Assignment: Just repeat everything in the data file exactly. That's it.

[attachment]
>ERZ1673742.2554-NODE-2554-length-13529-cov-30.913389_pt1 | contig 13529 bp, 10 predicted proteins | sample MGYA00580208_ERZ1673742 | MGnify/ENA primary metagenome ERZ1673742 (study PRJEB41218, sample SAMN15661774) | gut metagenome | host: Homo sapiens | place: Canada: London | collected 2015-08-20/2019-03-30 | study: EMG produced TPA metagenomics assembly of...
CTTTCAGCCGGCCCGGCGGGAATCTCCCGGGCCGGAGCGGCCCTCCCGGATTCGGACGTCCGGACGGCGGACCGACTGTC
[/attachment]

>ERZ1673742.2554-NODE-2554-length-13529-cov-30.913389_pt1 | contig 13529 bp, 10 predicted proteins | sample MGYA00580208_ERZ1673742 | MGnify/ENA primary metagenome ERZ1673742 (study PRJEB41218, sample SAMN15661774) | gut metagenome | host: Homo sapiens | place: Canada: London | collected 2015-08-20/2019-03-30 | study: EMG produced TPA metagenomics assembly of...
CTTTCAGCCGGCCCGGCGGGAATCTCCCGGGCCGGAGCGGCCCTCCCGGATTCGGACGTCCGGACGGCGGACCGACTGTC